|Publication number||US5413585 A|
|Application number||US 07/995,104|
|Publication date||May 9, 1995|
|Filing date||Dec 22, 1992|
|Priority date||Dec 22, 1992|
|Publication number||07995104, 995104, US 5413585 A, US 5413585A, US-A-5413585, US5413585 A, US5413585A|
|Inventors||Anthony C. Pagedas|
|Original Assignee||Pagedas; Anthony C.|
|Export Citation||BiBTeX, EndNote, RefMan|
|Patent Citations (6), Referenced by (98), Classifications (16), Legal Events (4)|
|External Links: USPTO, USPTO Assignment, Espacenet|
The need for this invention arises from surgical practice, particularly surgical practice using laparoscopic instruments involving small incisions, with a television camera inserted in one of the incisions to view the field of the operation inside the patient and surgical instruments inserted in other incisions and manipulated from outside the patient's body using a TV screen visualization, usually enlarged, to guide the work.
Anything that can reduce the number of steps to be performed in such an operation can markedly reduce the stress, both on the patient and on the doctor. Surgeons performing such operations are under considerable stress because remote manipulation using TV for visualization, rather than seeing the site of the operation directly requires the learning of a great many techniques that are radically different from those performed when the surgical site is open to view. These include indirect hand-eye coordination, and cooperation between surgeons to place and secure sutures.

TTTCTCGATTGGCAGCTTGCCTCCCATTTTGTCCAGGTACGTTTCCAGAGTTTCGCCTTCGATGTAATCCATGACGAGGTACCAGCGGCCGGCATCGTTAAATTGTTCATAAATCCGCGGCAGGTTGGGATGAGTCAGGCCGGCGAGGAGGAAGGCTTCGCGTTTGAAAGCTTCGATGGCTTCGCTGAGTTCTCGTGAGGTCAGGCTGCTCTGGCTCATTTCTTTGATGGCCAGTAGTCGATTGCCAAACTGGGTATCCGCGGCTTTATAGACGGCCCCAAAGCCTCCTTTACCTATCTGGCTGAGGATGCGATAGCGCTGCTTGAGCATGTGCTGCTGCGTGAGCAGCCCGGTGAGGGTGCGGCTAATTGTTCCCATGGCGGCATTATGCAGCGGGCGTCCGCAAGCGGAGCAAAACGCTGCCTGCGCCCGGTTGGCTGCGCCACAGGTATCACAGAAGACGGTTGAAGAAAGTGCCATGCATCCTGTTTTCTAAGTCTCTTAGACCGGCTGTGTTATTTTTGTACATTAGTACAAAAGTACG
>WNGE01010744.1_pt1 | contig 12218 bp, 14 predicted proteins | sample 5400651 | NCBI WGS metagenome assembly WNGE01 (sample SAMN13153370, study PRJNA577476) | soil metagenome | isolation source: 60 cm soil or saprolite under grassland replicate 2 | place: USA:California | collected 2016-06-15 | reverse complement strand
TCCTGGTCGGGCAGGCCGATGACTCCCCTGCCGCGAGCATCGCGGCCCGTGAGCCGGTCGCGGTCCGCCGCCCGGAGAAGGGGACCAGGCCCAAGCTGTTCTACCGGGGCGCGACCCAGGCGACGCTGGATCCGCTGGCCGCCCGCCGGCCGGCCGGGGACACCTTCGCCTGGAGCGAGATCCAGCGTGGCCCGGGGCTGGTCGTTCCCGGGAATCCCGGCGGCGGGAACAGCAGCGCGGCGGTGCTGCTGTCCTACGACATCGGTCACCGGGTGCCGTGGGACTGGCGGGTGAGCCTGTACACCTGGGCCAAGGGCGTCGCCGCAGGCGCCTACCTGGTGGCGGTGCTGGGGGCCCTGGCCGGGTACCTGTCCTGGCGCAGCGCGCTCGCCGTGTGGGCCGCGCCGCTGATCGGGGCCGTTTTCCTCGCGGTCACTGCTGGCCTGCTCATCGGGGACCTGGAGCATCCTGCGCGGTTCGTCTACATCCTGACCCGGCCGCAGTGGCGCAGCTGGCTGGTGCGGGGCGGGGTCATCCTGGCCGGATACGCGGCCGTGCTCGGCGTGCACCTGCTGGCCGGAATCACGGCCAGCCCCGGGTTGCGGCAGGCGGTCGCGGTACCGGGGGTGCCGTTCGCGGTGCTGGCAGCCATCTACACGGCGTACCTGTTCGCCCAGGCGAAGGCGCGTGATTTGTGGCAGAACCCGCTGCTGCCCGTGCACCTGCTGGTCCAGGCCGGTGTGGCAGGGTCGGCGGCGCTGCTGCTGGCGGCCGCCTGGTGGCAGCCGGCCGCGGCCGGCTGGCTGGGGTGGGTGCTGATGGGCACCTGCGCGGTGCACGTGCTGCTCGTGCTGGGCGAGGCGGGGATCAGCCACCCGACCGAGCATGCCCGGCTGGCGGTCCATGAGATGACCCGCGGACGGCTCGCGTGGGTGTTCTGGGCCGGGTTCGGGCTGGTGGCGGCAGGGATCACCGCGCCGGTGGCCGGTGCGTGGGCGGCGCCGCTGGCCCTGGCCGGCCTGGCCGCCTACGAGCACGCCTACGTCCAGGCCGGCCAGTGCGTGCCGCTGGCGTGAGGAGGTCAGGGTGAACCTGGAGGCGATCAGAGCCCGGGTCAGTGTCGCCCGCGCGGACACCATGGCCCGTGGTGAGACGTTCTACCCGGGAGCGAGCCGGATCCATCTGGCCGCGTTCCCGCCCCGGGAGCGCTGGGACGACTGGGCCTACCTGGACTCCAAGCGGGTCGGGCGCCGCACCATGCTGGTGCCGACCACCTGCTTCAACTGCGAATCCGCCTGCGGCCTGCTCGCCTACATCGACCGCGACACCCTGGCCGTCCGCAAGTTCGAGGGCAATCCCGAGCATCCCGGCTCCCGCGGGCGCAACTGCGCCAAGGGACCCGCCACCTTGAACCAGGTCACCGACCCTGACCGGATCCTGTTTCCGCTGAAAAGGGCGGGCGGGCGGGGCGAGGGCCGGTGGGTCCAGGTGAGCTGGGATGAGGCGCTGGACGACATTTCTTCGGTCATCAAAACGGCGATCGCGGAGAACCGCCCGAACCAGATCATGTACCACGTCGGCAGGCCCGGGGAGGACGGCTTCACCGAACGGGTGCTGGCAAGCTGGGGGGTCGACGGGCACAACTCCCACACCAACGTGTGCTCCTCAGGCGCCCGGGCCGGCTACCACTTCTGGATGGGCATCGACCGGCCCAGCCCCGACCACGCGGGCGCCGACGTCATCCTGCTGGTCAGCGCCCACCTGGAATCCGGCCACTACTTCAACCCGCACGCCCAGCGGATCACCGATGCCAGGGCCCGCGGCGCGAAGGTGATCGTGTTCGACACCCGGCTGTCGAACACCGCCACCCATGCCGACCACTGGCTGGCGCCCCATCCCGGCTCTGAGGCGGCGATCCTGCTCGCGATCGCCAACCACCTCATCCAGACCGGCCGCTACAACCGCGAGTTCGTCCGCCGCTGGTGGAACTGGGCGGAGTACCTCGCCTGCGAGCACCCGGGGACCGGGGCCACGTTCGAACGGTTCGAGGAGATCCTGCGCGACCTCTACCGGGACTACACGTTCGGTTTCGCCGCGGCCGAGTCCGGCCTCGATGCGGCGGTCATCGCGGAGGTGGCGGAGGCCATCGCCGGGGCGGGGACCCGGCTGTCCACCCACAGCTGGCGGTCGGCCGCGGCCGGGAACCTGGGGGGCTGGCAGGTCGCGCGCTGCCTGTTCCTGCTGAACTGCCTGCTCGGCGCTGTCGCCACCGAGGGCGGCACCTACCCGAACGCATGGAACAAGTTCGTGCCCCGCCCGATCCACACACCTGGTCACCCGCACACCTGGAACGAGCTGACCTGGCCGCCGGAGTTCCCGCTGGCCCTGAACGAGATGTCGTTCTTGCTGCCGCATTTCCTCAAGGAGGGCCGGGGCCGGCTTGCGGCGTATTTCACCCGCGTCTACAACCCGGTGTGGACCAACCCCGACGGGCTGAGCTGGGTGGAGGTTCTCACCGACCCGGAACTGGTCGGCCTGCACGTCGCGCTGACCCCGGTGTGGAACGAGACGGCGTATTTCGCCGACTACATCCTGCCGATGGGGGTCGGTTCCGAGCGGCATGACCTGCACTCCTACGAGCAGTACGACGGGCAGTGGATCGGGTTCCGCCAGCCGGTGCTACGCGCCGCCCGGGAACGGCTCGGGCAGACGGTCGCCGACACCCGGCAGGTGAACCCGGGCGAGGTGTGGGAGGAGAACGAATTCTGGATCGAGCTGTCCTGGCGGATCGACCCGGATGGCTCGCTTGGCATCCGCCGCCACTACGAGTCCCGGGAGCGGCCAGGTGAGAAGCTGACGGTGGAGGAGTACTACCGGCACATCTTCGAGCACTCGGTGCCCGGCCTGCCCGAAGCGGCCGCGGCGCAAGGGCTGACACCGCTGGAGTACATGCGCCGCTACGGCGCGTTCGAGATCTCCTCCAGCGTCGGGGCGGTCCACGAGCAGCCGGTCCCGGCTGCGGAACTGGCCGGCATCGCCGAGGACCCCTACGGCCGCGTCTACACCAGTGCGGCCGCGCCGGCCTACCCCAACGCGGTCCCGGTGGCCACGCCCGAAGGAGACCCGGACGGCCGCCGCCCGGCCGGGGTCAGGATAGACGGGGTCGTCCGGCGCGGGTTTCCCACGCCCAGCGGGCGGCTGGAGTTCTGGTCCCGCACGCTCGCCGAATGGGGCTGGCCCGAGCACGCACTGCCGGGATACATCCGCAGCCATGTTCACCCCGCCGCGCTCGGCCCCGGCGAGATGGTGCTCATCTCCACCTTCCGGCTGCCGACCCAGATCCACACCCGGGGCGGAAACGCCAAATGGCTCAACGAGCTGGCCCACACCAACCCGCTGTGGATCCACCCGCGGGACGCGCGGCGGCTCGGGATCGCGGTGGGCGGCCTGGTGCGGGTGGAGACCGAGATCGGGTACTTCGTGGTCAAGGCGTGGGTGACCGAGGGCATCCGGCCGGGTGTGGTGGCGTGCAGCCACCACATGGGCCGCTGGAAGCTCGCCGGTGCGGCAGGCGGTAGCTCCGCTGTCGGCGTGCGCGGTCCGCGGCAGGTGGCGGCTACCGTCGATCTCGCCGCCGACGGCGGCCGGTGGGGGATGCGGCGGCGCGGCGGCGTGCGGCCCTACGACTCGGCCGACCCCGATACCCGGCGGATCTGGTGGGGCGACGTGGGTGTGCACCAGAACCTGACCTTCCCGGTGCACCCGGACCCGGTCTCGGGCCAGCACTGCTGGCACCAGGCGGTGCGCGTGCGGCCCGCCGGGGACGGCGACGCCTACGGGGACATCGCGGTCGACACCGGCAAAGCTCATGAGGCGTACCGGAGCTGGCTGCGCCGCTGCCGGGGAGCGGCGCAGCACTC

The placing of sutures during a laparoscopic procedure typically requires two surgeons to cooperate in a multi-step process performed with multiple surgical instruments to manipulate the needle and the suture and pass it back and forth from one to the other, cooperation in tieing the knot, etc. This invention arose from the difficulty of such manipulations.
The present invention relies primarily on a specialized lock having a body with two openings. The first opening is a suture lock opening which may receive the suture material freely and which may then secure the suture material to firmly attach the lock to the suture material at the desired distance from the suture needle. The needle is conventionally attached at the forward end of the suture. The location chosen for attachment of my lock is determined by the surgeon himself. The lock opening may take several forms. Illustrated are a deformable slot, a "weld", and a double opening. If the slot is used, an attaching tool (not shown) which may be plier-like is used to squeeze the lock, deforming the lock material around the suture after the lock is placed on the suture, to permanently fix the lock at the selected distance from the suture needle. If desired, a knot may be made in the suture to prevent movement of the lock beyond the desired location, a heat or solvent "weld" may be made, or the suture lock may be a plurality of openings shaped and oriented so that a suture may freely pass through but is held stationary when under tension, in a manner known in seat belts and other strap tension devices, but not known in surgical practice. This may be done initially, before the suture is used in a surgical procedure or passed through the laparascopic tube to the site of a laparascopic operation. Later, added locks may be placed on the suture as suturing progresses, reducing the number of sutures that must be introduced to the operative site. The suture needle is then brought through the tissue to be sutured in the conventional way, after which the suture needle is passed through the second stitch lock opening in the suture lock.